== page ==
We have previously featured New Jersey District Court decisions addressing “unequivocal” denials in the context of policies’ suit limitation provisions. In the latest, Ryan v. Liberty Mut. Fire Ins. Co., No. 14-6308 (WHW)(CLW), 2017 U.S. Dist. LEXIS 6716, at *3 (D.N.J. Jan. 17, 2017), the Court found Liberty Mutual’s letter explaining both covered and excluded damages to constitute a “clear and unequivocal” denial.

In Ryan, the day after their home was damaged by Hurricane Sandy, the Ryans notified Liberty Mutual of a claim for the damage.  Liberty Mutual sent an independent adjuster to the property and determined that it owed the Ryans $4,784.14 for covered damages. Liberty Mutual explained the payment of policy benefits in a November 30, 2012 letter, which the Ryans received on December 10, 2012. The letter explained that Liberty Mutual would not be issuing payment for damage to a living room wall because the Ryans had been paid for damage to the wall after a previous storm, and the inspection showed that they had not repaired the damage. The letter also stated that no coverage was available for flood-related damages. 

In addition to providing information about Liberty Mutual’s internal appeals process, the letter invited the Ryans to contact Liberty Mutual if they had questions or wished to submit additional information for reconsideration. Although the Ryans reached out to Liberty Mutual on a handful of occasions after receiving the letter, they never submitted additional documentation. They filed suit against Liberty Mutual on October 10, 2014.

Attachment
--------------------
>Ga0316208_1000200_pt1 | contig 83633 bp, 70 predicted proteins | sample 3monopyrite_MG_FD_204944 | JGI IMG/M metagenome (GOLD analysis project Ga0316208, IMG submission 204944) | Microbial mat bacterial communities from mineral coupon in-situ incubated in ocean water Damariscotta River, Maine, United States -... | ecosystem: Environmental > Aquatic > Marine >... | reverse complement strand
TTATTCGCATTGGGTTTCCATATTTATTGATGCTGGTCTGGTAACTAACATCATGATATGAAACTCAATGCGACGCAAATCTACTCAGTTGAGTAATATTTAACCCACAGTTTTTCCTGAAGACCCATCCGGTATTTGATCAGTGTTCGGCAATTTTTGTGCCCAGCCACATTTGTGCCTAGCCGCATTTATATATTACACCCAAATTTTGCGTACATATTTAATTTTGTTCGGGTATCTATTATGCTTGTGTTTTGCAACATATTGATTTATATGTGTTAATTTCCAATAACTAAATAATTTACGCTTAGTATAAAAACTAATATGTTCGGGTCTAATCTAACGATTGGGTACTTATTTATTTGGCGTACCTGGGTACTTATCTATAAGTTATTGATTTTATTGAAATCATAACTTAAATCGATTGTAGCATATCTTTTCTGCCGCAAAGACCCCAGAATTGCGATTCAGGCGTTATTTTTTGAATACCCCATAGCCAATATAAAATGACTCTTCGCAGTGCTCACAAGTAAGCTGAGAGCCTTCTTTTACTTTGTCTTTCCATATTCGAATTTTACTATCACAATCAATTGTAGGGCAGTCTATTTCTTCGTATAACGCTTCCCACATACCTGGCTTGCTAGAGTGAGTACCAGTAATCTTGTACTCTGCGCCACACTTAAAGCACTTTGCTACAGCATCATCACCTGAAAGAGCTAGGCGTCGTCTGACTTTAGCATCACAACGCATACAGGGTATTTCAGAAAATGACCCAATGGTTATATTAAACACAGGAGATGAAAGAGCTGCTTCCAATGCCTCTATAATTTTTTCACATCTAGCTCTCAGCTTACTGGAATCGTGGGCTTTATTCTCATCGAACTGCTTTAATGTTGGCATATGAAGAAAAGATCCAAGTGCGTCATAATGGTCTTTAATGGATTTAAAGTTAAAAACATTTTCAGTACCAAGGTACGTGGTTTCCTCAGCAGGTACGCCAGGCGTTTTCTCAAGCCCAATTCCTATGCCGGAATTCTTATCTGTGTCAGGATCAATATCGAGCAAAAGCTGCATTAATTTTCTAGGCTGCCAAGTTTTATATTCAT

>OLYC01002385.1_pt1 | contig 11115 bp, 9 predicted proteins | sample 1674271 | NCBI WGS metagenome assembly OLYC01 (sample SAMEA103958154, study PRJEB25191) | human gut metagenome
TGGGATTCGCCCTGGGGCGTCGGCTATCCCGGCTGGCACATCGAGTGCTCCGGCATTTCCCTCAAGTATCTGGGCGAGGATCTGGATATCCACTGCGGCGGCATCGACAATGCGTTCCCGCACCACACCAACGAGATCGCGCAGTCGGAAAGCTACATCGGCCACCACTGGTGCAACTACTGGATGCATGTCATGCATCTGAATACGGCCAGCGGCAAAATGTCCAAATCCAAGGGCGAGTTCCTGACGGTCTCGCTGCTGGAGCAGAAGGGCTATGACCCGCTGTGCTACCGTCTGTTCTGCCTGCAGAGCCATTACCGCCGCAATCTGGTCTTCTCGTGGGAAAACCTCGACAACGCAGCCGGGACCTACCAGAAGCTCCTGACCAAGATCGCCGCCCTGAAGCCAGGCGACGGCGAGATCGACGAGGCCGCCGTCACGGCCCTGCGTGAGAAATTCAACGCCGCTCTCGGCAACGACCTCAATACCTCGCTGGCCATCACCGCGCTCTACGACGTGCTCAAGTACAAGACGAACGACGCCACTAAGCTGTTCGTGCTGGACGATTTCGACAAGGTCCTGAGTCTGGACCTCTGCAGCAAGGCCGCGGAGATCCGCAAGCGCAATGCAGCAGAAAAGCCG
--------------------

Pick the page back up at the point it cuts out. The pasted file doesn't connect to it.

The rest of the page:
Liberty Mutual moved for summary judgment, claiming the Plaintiffs’ claims were time-barred because they failed to file suit within one year of receiving the denial, as required by the policy. Granting the motion, the court concluded that Liberty Mutual’s “unequivocal denial” letter started the running of the policy’s one year suit limitation. Among the letter’s strengths, the court noted that it was “clear and direct” in its denial of benefits, stating “[w]e regret to inform you that the damage to your home . . . cannot be paid for at this time as your policy does not afford coverage for water damage related to flood.”

Rejecting each of Plaintiffs’ arguments, the court found no ambiguity in the inclusion of both benefits granted and denied in the same letter, noting that the letter was specific as to which damage was excluded from coverage. The court also stated that whether the word “denial” appeared in the letter was immaterial. The court described Plaintiffs’ argument that the letter should have quoted the statute of limitations policy provision as unsupported by any applicable case law. Finally, the court saw no harm in Liberty Mutual’s inclusion of information regarding its internal appeals process, stating that it did not alter the finality of the denial.

This decision may be of use to carriers when determining what constitutes a clear and plain denial of policy benefits under New Jersey law.